Makes 6 servings
Nutritional Info:
Calories: 122
Fat: 3.1 g (Sat Fat 0.5 g)
Potassium: 573 mg
Carbs: 19.3 g (Fiber 7.2 g)
Protein: 6.4 g

Wednesday, March 2, 2011

What Happens When You Watch Chocolat

I feel guilty posting about chocolate after a weekend at a conference about world hunger (post to come soon). But Ryan and I watched the movie Chocolat last night and I was inspired. Yes, to open my own chocolaterie, but mostly to make thick hot chocolate. With a dusting of cayenne pepper. Mmmm...

This morning, for breakfast, I did it. I know...not the healthiest breakfast imaginable. But I did use skim milk...

Actually, I wasn't completely happy with the recipe and so will not post it...but here is the pictorial documentation! It was delicious, but a little lumpy. I need to work with the combination of the ingredients.

 Also, the night before I left for Guelph, I made a big batch of chocolate chip pecan cookies! Some to comfort Ryan while I was gone and some to appease my travel-mates.

I healthified the recipe of a good friend of mine to create these cookies. I thought they were wonderful. And so did Ryan and my comrades. However, Ryan did claim they went stale faster than normal cookies. I'm not sure about that...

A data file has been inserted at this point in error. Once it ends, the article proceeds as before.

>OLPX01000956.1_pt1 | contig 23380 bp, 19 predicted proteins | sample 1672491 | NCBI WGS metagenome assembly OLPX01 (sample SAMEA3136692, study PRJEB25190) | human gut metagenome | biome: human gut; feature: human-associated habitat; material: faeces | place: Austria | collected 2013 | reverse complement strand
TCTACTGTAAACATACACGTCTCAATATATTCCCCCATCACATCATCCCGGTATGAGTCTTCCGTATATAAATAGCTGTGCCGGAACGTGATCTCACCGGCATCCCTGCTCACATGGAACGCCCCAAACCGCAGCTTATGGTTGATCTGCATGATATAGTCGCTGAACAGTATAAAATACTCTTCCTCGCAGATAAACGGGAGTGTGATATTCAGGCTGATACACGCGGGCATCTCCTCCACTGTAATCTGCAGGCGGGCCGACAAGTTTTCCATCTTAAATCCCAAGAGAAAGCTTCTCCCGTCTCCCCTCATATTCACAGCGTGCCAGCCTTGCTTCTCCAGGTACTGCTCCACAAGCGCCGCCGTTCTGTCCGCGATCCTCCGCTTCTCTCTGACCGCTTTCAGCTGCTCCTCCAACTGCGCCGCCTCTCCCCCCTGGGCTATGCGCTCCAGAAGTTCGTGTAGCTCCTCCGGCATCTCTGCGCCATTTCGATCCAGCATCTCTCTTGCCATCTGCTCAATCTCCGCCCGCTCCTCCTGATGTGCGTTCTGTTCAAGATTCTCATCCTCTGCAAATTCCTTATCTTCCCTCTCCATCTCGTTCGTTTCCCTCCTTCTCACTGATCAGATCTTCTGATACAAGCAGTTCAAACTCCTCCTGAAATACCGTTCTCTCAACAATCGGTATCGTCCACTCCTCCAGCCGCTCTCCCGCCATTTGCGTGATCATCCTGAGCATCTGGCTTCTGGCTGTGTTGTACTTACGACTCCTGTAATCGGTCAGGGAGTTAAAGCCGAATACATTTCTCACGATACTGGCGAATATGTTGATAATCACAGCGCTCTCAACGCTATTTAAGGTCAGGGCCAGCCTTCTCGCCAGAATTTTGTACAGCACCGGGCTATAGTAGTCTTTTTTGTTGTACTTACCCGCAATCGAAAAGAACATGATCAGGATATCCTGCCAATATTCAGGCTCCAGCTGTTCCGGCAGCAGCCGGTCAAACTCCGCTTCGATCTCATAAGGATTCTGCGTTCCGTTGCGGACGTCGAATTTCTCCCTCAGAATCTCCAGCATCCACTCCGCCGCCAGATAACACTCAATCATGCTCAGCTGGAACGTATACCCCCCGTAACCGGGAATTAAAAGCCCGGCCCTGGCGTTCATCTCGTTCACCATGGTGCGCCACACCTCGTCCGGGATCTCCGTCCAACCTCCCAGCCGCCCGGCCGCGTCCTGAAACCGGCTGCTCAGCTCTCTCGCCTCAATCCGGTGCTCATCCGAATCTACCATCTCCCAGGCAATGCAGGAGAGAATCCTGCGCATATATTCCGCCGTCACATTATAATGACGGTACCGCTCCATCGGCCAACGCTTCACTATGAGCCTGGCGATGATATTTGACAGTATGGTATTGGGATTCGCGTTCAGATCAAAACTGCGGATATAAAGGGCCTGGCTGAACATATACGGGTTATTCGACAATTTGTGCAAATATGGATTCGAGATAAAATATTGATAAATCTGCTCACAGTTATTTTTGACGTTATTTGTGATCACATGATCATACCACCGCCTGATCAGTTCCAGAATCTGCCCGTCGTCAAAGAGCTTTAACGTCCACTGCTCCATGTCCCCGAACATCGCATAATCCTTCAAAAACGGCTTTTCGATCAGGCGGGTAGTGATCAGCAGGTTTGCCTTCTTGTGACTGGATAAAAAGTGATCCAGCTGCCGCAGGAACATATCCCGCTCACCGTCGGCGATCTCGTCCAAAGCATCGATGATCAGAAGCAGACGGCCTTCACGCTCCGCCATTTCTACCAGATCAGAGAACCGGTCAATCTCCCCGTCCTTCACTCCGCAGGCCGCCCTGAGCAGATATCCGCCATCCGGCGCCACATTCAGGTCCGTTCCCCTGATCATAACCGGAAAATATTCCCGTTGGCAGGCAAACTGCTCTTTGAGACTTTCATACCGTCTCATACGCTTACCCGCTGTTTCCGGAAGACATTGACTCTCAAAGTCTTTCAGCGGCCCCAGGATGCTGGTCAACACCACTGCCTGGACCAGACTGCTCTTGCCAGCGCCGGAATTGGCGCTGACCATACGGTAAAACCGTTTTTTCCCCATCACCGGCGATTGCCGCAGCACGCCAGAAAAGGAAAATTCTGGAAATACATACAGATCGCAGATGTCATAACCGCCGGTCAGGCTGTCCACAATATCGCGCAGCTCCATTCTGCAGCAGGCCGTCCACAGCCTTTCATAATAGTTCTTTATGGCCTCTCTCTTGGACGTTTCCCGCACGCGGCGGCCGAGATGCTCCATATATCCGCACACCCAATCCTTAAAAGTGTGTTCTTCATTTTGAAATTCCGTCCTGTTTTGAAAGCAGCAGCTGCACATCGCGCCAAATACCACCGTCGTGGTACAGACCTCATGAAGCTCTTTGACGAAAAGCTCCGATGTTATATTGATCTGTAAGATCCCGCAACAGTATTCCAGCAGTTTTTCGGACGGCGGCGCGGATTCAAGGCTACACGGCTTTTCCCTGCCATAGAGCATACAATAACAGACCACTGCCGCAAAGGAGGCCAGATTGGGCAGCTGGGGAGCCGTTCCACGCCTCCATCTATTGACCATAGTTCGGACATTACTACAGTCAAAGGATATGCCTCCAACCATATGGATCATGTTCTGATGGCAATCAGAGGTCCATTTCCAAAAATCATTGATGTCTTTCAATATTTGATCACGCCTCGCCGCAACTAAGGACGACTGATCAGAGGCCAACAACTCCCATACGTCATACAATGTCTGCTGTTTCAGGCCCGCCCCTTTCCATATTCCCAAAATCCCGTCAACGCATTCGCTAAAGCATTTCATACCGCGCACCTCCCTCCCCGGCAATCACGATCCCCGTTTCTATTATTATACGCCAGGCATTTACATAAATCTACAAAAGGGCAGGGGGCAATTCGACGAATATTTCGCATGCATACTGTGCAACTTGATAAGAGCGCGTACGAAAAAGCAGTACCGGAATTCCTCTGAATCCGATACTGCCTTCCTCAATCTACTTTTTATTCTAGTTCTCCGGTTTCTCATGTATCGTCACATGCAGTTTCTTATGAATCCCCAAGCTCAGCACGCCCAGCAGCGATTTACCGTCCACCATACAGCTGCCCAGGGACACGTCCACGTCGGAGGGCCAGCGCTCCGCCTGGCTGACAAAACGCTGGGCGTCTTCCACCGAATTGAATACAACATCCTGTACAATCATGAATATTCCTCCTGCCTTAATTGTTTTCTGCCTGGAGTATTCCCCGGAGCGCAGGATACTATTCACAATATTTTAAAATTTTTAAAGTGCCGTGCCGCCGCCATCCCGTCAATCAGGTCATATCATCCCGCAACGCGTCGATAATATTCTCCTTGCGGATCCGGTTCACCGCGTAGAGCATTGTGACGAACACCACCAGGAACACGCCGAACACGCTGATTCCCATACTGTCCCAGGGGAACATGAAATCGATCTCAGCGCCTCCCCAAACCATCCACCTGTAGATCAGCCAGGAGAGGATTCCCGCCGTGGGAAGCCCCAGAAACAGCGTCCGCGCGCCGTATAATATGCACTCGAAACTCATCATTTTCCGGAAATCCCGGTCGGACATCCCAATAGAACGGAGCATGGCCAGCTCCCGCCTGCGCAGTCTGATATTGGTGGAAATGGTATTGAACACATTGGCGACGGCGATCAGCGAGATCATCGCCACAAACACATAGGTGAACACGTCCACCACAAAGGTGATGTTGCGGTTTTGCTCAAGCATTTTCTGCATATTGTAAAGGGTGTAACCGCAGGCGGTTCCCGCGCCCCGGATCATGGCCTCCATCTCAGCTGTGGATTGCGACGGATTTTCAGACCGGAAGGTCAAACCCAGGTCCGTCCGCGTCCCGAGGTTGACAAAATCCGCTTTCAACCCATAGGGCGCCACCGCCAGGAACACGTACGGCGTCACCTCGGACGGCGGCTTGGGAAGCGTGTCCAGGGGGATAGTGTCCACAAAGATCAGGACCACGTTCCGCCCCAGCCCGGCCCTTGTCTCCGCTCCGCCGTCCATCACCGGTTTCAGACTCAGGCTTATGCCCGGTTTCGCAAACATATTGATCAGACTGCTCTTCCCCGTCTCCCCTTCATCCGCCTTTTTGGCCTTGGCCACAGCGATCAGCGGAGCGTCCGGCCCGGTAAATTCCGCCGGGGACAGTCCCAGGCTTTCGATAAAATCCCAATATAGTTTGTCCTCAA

Chocolate Chip (Pecan) Cookies (adapted from Eunice Logan Chocolate Chip Cookies)
1 stick butter
1/2 cup shortening (I know, I know...right after that trans fat post too. But it works.)
1/2 cup sugar
1/2 cup brown sugar
2 eggs
2 tsp vanilla
1 tsp baking soda
3/4 tsp salt
1 3.5 oz package instant vanilla pudding mix
1.5 cups all purpose flour
1.5 cups whole wheat flour
8 oz chocolate chips
1/2 cup pecan pieces (optional)

Soften butter and beat with shortening. Add in sugar and beat. Add eggs and vanilla and beat. Add baking soda and salt and beat. Add pudding mix and beat. Add flours and beat. Stir in chocolate chips and pecans. Drop by teaspoons onto baking sheet. Bake at 350 for about 8 minutes. Makes about 3.5 sheets full.

Nutritional Info (with pecans)
Calories (per cookie from 60 cookie batch): 88 (without pecans), 95 (with pecans)
Sat Fat: 2.2 g
Sodium: 76.9 mg
Carbs: 11.9 g (6.7 g sugar)
Protein: 1.2 g